Move-out weekend traditionally sees the mass exodus of 550 residence students moving into apartments, heading to the airport, or being picked up by mom and dad. It’s a day of frenetic activity that includes tearful goodbyes, warm hugs of welcome and long line-ups of cars on St. Mary and St. Joseph streets.
This year however, the mass exodus took place in mid-March after the prime minister announced that everyone who could go home, should go home. By the time late April rolled around, the SMC Residence only had about 90 students left, mainly from countries where international travel was either restricted or financially prohibitive. So what’s happening with these student now?
“St. Mike’s is committed to housing students through the summer who don’t have anywhere else to go,” says Dean of Students Duane Rendle, “including students who weren’t previously living here, but who now find themselves without options.” Some of the students who took advantage of Dean Rendle’s offer included about a dozen women from Loretto College.
The Loretto College Residence is located just across the street from St. Mike’s and provides accommodation to 120 women during the academic year. Although Loretto is an independent college with their own staff and governance structure, their Catholic identity and proximity to St. Mike’s have earned them the moniker of “SMC’s sister College.” In mid-April, St. Mike’s agreed to provide housing for any Loretto students who were unable to return home, which has in turn allowed Loretto to close down for the summer. “It just didn’t make sense for Loretto to keep their entire building open to house such a small number of students. We were more than happy to have them to join us here at St. Mike’s,” explains Dean Rendle.
The small community of summer students who remain are being housed in either Sorbara Hall or the Historic Houses. All rooms in Sorbara have their own sink, which cuts down on the need to share common facilities, and the Historic Houses already have small populations, which helps to maintain social distancing. Chartwells, the College’s food service provider, is still providing food service to students, albeit in a takeaway form. Residents can purchase a “Dine on Campus” plan consisting of either 50 or 100 meals depending on their length of stay.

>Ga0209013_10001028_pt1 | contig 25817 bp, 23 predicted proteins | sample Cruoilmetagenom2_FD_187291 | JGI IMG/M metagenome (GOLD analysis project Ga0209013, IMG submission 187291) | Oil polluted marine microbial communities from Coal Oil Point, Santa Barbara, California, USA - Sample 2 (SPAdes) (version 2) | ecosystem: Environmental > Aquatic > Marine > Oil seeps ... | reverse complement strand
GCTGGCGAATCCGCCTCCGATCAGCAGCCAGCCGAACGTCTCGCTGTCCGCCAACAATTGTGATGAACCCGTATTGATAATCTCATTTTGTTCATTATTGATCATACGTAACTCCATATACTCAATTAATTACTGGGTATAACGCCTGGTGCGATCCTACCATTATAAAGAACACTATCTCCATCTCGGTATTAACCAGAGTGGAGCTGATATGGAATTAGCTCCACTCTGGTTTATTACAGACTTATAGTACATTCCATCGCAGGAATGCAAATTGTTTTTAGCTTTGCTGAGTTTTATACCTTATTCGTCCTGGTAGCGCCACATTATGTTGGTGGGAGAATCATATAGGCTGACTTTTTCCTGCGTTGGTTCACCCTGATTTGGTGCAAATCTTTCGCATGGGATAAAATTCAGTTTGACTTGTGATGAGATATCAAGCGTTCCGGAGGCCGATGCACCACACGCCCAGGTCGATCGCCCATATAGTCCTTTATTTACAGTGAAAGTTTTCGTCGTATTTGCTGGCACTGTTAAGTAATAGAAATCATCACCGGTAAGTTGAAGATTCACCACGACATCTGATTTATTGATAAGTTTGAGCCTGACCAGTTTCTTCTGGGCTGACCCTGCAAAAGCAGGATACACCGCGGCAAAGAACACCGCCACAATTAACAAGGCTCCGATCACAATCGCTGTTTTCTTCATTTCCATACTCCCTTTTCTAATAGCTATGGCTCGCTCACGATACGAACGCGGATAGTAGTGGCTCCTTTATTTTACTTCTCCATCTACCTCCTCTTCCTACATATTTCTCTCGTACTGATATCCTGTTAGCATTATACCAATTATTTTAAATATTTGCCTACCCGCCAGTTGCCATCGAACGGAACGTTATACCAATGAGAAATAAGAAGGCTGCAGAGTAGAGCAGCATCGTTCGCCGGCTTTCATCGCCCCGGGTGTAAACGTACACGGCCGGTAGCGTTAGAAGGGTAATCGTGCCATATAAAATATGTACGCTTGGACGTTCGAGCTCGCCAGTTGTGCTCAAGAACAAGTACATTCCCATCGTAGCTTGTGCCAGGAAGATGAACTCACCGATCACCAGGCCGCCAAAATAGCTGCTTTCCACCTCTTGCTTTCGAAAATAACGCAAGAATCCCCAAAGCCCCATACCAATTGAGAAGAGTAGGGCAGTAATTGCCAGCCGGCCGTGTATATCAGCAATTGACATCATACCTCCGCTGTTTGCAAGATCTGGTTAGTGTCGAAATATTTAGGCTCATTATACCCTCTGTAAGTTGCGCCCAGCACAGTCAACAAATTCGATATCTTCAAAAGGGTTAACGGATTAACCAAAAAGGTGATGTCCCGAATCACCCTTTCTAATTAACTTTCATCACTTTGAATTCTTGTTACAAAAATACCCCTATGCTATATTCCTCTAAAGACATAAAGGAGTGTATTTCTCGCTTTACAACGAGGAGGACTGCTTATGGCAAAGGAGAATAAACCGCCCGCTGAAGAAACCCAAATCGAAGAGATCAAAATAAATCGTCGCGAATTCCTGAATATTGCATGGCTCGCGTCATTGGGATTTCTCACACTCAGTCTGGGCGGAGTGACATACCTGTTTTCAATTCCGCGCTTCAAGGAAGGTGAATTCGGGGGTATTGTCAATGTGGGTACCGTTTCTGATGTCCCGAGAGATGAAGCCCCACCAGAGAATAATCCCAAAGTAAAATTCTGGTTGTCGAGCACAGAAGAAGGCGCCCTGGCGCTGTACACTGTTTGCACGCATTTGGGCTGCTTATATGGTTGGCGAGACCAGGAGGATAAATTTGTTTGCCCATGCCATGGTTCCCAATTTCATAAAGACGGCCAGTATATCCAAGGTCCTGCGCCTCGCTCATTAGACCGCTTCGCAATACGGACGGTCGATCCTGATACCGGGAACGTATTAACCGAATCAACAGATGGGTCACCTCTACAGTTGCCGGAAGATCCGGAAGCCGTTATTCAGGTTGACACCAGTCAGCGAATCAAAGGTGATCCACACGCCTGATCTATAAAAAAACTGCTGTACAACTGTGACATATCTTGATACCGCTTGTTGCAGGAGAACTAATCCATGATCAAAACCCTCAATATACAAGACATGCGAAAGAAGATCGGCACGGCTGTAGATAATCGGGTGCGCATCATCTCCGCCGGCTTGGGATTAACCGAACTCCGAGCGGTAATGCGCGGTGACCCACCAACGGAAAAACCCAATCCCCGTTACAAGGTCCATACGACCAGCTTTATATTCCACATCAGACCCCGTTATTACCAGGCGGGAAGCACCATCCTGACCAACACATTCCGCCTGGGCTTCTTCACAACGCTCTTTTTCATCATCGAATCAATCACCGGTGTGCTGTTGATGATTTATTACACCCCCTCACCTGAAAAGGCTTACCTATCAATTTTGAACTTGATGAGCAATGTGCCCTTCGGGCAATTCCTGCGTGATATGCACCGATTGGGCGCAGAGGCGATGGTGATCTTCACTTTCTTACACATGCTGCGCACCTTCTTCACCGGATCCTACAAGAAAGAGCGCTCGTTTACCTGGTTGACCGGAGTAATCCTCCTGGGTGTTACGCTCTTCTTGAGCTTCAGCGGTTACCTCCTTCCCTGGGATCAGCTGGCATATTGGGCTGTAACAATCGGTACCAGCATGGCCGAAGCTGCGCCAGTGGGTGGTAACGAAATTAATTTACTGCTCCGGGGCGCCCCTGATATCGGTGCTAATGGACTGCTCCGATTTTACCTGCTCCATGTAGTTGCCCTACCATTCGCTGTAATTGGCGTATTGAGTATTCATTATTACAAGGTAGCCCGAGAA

If you are a St. Mike’s student with a precarious housing situation, email email@example.com for more information on summer rates and availability.
Ann Mathew graduated from St. Michael’s College, University of Toronto, in 2019 with a double major in English and Christianity & Culture. While an undergraduate, she served as an editor on Saeculum, the student peer-reviewed journal associated with the Christianity & Culture program. She has just completed her first year of the three-year Master of Divinity program at the Faculty of Theology. A member of the Faculty’s Student Life Committee, she also sits on one of the subcommittees preparing for the coming visit by the Association of Theological Schools, the Faculty’s accrediting body.
Adjusting to the New Normal
Writing this draft in the glory of the Risen Lord, I am also thrilled to have completed my first year of the Master of Divinity program at the Faculty of Theology at St. Michael’s College. Although this global situation of the COVID-19 pandemic has deeply affected all of our lives, taking a special toll on the state of classrooms, the fact that I had enrolled in a couple of introductory online courses at the Faculty meant I was quite prepared for the virtual classroom setting. That being said, this shift in one’s surroundings was indeed surprising.